For decades, they have colluded with misguided elements of the state to impose their medieval mindset on Pakistan through manipulation, exploitation and sheer force, where necessary. They have spearheaded witch hunts of minorities, created and defended laws that allow blatant victimisation and promote violence, kept women locked up and shut out from public lives and national discourse and stood in opposition to reforms which are necessary to rescue this country and its people from the clutches of ignorance and hypocrisy. And they have done it all in the name of religion, of culture, of values.
When they hear calls being made in favour of emancipation of women, protection of minorities and removal of discriminatory laws from the constitution, they feel threatened and find themselves prompted to form an alliance to fight back.
During a meeting held in Lahore on Sunday, a decision was made to unite all Deobandi groups on a single platform in light of recent developments. What are those significant developments that seem to have irked the Maulanas? Obscenity (read presence of women in public affairs), protection of blasphemy laws (read ensuring continued persecution of innocent people) and protection of constitutional provisions declaring Ahmadis non-Muslims (read permission to kill them by playing God).
Look at the illustrious line-up. Khadim Hussain Dhillon of ASWJ, an extremist group dedicated to spreading sectarian violence, Hafiz Hussain of JUI, a party considerably angry these days due to the presence of women in PTI’s sit-ins and Maulana Allah Wasaya of Aalmi Majlis Khatam-i-Nabuwat, another group with expertise in victimisation of Ahmadis – to name a few. It has been decided that a seminar will be held on 18 November in Islamabad. Maulana Sami-ul-Haq, whose students have earned laurels in the fields of suicide bombing and other forms of violence; Maulana Ahmad Ludhianvi, whose claim to fame is anti-Shia politics; and Maulana Fazl-ur-Rehman, who finds rape far less deplorable than DNA testing, are expected to attend.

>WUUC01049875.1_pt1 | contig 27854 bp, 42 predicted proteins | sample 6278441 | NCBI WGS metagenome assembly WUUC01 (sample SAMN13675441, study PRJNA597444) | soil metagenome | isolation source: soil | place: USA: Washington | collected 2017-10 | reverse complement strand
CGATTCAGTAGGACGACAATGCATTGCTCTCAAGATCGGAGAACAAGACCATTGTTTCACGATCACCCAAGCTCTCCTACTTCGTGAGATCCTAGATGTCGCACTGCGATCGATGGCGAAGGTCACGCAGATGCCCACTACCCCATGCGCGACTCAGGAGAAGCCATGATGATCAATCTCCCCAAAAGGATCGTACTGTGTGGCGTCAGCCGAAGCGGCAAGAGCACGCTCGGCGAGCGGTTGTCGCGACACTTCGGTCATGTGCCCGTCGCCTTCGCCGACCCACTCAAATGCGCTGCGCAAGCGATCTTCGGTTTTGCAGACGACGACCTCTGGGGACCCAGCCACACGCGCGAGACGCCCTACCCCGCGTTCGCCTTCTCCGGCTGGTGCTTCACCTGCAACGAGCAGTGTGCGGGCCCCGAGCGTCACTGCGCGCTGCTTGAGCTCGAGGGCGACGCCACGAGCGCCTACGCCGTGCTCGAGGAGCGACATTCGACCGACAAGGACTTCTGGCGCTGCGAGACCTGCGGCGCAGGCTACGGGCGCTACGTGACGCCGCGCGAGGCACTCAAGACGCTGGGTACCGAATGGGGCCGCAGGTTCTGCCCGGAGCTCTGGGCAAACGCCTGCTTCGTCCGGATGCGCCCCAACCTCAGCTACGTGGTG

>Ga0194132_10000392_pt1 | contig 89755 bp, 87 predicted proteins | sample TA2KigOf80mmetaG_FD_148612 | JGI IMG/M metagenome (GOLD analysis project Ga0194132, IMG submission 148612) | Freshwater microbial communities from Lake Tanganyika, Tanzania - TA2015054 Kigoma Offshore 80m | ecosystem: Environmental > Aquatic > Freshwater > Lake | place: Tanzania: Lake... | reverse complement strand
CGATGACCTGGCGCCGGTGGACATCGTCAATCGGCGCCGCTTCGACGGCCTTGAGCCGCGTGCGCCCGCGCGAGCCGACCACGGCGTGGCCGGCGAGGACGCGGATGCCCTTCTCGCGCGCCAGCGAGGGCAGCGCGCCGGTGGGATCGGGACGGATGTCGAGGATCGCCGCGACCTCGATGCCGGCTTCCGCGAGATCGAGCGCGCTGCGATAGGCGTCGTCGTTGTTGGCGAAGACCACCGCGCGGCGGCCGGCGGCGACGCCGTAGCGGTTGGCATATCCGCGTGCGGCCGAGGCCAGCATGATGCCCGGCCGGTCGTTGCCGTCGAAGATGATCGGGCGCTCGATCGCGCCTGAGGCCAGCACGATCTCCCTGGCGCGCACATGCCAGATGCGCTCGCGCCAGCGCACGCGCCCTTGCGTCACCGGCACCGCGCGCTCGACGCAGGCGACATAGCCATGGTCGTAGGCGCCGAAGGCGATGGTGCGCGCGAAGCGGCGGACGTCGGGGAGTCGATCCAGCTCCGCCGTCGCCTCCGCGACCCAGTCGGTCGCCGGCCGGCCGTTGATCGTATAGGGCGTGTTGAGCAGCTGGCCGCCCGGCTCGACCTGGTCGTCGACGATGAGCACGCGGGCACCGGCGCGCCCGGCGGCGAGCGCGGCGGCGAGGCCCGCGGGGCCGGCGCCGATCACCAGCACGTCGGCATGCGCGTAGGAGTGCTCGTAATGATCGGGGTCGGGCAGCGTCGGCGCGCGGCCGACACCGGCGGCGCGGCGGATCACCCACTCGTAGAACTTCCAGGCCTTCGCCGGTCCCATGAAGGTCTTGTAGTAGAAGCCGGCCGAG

It is important to understand that these groups are not overreacting. Each minor step towards moderation and enlightenment presents a real threat to entities whose politics is based on demonising people and ideals. Through relentless indoctrination, religious and otherwise, they instill fear within common people against perceived dangers, and then present themselves as saviours, all the while contributing absolutely nothing on real issues. It ought to be clarified that the Deobandi school of thought, as a whole, doesn’t hold a monopoly over bad ideas. The rot is deep and spread across the landscape. Regardless, it is perhaps a positive development that they have come forward openly so that people can easily identify and subsequently deal with the problem. The struggle against agents of bigotry and sexism has to be relentless and vocal, and it must come from all quarters who value freedom.